Film noir is notorious for its dimly lit streets and alleys that create an atmosphere of uncertainty and danger. Train travel often occurs at night, emphasizing the characters’ descent into darkness and their moral ambiguity. The rhythmic clatter of the train’s wheels amplifies the tension, intensifying the noir experience. In short, the confined interiors of train cars provide an ideal spot for things to happen, the kinds of things that happen in noir.

Here a handful of films noir, crime films and thrillers in which trains play a critical role:

Fred MacMurray, Barbara Stanwyck, “Double Indemnity” (1944).

Double Indemnity” (1944)

A train can be part of a murder plot as well as a tool of deception. In “Double Indemnity,” insurance salesman Walter Neff (Fred MacMurray), cooks up a murder plot that includes train travel and a sophisticated maneuver that makes it look like an accident. He and Phyllis Dietrichson plan to bump off her husband to collect his accident insurance payout — she and Neff have recently begun an affair and they plan to go away together with the spoils of their deadly scheme. 

With some sleight of hand Neff gets the unsuspecting hubby to sign off on a fat policy with Phyllis as the beneficiary. The corker is that if Mr. Dietrichson dies aboard a train the payout is double the face amount of the policy — double indemnity. It takes a fair amount of maneuvering and creative planning to set the wheels of deception in motion, but they do it. 

Neff strangles the husband and, dressing like Mr. Dietrichson, boards the train pretending to be the unfortunate chap. At a given location, Neff will hop off the rear car and he and Phyllis will place the body at the spot where he jumped. People will think that Dietrichson accidentally fell off, putting Phyllis in line for a big payday. 

Aboard the train, Neff makes his way to the observation platform at the rear of the last car. He steps into the open compartment, the darkness serves as a metaphoric backdrop for the morally corrupt acts he’s carrying out. But lo’ and behold, he’s not alone. Another passenger, the chatty Mr. Jackson (Porter Hall), is enjoying the night air amid the clatter of steel wheels on tracks. Neff did not anticipate this and it could be disastrous for him and Phyllis since there’s only a brief window of opportunity for him to take the leap. Neff makes up an excuse to get Jackson to leave the observation car and go fetch cigars Neff claims he left in his compartment.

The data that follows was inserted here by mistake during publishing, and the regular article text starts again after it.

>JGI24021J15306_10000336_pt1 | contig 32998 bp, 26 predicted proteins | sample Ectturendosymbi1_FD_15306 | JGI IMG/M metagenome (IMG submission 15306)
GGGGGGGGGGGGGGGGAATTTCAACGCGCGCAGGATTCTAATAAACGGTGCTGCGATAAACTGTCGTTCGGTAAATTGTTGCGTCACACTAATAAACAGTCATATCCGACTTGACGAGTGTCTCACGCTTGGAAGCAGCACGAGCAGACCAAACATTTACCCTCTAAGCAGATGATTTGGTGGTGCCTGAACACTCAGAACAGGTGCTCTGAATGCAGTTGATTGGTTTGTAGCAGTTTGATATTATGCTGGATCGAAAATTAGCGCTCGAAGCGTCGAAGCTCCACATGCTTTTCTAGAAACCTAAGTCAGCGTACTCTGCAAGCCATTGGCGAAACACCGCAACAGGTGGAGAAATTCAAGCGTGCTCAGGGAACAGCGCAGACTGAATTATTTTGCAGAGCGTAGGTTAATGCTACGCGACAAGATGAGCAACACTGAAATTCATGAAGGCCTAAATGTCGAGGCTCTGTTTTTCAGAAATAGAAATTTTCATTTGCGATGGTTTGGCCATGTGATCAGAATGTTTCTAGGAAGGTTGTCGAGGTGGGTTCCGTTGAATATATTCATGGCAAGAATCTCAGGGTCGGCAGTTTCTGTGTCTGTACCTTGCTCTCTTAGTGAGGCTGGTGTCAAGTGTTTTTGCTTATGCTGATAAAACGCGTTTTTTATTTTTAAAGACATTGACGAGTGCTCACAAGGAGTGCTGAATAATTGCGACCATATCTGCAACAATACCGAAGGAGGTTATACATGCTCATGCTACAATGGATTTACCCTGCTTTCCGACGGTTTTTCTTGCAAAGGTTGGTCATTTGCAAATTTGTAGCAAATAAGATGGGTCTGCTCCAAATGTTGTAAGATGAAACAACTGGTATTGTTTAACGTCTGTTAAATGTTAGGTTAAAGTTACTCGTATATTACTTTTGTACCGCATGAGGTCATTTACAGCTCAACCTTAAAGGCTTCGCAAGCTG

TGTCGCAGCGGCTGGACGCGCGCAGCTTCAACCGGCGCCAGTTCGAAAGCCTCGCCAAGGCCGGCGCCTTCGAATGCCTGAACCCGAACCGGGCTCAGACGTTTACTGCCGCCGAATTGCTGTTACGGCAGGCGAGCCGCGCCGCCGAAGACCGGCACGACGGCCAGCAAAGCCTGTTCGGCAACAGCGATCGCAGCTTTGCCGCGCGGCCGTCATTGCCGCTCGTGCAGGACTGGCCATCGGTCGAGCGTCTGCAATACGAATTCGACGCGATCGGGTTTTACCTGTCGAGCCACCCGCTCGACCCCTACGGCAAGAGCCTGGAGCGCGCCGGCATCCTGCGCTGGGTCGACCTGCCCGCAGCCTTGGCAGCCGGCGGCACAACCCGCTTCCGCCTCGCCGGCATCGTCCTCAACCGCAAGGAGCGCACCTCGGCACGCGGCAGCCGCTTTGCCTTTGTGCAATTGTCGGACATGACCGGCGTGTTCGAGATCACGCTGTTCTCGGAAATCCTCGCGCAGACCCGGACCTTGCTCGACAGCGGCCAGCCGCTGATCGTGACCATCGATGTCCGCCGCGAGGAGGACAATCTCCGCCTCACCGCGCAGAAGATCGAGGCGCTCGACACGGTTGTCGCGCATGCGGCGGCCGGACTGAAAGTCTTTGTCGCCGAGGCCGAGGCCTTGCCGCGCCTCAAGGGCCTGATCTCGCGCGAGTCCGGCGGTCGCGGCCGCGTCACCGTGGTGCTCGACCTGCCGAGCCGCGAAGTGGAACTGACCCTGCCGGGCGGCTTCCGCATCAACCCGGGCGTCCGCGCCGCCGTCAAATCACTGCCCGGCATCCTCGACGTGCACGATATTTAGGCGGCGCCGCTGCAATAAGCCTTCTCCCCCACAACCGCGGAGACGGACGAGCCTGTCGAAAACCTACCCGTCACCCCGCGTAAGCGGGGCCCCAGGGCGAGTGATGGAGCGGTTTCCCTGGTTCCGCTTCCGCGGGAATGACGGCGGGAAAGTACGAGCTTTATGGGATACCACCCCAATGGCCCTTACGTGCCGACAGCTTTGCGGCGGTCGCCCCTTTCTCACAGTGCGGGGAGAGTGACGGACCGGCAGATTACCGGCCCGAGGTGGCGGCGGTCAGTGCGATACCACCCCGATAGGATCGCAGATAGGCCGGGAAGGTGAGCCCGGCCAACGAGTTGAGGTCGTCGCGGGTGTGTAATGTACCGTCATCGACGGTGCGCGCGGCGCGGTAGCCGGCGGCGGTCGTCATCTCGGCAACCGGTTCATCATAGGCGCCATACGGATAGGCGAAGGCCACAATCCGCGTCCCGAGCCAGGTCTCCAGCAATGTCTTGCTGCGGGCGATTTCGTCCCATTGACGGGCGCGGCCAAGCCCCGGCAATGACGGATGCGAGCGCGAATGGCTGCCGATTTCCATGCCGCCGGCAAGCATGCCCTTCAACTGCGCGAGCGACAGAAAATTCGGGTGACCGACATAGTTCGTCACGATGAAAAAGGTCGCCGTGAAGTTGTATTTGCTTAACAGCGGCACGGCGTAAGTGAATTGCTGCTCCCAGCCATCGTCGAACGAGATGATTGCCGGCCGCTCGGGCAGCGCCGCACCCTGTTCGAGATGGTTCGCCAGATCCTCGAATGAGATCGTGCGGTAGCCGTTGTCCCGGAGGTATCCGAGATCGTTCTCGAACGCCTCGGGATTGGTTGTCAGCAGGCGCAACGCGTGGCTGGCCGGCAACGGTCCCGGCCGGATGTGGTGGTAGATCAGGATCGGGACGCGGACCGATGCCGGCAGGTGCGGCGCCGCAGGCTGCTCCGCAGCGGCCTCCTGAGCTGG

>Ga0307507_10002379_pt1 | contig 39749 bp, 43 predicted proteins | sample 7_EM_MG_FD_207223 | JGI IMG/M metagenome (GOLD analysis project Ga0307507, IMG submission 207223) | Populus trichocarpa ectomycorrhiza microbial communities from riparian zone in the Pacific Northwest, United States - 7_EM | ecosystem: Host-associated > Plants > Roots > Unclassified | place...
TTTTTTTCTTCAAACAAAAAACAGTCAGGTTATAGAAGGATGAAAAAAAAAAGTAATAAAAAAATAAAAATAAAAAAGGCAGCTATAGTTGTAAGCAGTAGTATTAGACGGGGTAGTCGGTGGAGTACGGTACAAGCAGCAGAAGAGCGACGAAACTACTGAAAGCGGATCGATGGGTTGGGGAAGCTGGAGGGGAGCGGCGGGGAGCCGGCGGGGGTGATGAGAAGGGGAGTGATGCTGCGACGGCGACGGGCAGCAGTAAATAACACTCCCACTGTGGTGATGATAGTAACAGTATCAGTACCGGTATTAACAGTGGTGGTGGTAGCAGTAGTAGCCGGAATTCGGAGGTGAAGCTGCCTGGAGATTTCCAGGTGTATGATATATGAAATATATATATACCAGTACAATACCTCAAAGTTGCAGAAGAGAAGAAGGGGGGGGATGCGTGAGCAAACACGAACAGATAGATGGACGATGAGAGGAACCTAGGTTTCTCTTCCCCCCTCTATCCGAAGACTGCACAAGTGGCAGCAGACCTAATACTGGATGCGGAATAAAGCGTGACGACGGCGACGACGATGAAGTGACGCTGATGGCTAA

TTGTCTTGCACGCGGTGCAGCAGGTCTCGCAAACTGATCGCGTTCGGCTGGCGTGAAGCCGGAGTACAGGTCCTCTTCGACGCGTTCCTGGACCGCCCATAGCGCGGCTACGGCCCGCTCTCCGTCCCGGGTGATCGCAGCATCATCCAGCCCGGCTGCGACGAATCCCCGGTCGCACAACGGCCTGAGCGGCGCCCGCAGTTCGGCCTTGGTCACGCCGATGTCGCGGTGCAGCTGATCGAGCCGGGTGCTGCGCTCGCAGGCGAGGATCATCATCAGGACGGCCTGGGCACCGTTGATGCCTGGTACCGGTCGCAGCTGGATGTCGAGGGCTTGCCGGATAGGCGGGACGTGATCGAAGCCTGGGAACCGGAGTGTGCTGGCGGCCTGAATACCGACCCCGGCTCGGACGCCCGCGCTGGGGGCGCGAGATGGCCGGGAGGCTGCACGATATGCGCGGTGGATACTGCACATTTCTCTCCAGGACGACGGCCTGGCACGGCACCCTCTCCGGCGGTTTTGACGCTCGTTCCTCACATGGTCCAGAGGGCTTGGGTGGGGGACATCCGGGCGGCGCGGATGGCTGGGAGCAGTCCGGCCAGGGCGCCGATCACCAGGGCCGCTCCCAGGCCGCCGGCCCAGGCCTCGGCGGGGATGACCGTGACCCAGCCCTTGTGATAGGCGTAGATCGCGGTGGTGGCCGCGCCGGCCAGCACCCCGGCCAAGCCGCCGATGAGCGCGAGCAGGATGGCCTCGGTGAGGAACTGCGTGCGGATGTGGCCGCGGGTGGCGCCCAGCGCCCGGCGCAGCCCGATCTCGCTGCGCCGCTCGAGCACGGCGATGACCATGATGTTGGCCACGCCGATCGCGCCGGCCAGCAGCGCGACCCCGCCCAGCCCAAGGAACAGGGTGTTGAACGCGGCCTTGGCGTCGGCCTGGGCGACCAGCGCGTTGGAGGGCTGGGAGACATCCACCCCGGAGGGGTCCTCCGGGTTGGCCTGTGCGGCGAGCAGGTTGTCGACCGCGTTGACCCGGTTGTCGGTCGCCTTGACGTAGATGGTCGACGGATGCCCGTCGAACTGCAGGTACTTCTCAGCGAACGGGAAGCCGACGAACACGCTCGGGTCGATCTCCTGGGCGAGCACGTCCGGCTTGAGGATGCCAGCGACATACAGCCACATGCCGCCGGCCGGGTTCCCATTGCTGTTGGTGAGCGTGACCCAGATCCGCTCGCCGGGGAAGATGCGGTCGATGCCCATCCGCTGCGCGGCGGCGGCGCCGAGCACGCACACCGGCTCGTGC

It’s a close call, but he’s is able to jump off the train at the precise point where Phyllis waits in the family car with the still warm body of her husband. Director Billy Wilder is masterful in his creation of tense moments on film, and he doubles down on the pressure once the body is planted on the tracks. 

Neff and Phyllis are about to make a clean getaway — then the car won’t start. Such are the problems of a murderous pair who seek to defraud an insurance company and get rid of a husband who’s overstayed his usefulness. 

Farley Granger, Robert Walker, “Strangers on a Train” (1951).

Strangers on a Train” (1951)

When you board a train you never know who you might sit across from. Clean-cut tennis pro Guy Haines (Farley Granger) has the misfortune of planting himself opposite unhinged gadabout Bruno Antony (Robert Walker). Bruno recognizes Guy from seeing his picture on the sports page, and knows far too much about the tennis player’s personal life. Guy is mildly annoyed, but soon the two of them are lunching in Bruno’s compartment, although clearly Guy would prefer to lose the eccentric busybody.

Bruno rambles on about some harebrained schemes he’s been thinking about and Guy humors him. But then Bruno’s conversation turns perversely dark. He’s dreamed up a way to commit the perfect murder: two people who each want someone dead would commit each other’s murders. Guy laughs off the suggestion, although he’s got a troublesome wife who won’t give him a divorce. Bruno has a father who understandably threatens to have him committed. 

Guy never gives the wacky scheme a second thought, but Bruno is deadly serious and he mistakenly thinks that Guy is on board with him. It’s a great setup for a thriller and in Alfred Hitchcock’s hands the film is a tantalizing melange of dark humor and tense moments. 

Here, train travel is the catalyst for a chance meeting that sets the story in motion and reminds us that random events can trigger unsavory actions. The journey brings about the entwined destinies of two very different characters. As we eavesdrop on their conversation we get an inkling of the deep moral complexities that Guy will soon face. 

Bruno’s scheme requires two people with no discernible connection between them who share a common interest. Unfortunately for Bruno, Guy has no intention of being anyone’s partner in crime, but he didn’t make that sufficiently clear to Bruno. Much to Guy’s horror, Bruno goes ahead with his side of the imagined bargain and kills Guy’s wife. Guy is, of course, a suspect. 

His alibi, that he was on a train at the time of the murder, won’t hold water. He spoke with a soused college professor who happened to be sitting across from him on the train, but the now sober educator cannot remember a thing from the night before. Guy is once again an anonymous person on a train, and this is one time that he wishes someone would have recognized him.

Charles McGraw, Jacqueline White, Peter Virgo, “The Narrow Margin” (1952). 

The Narrow Margin” (1952)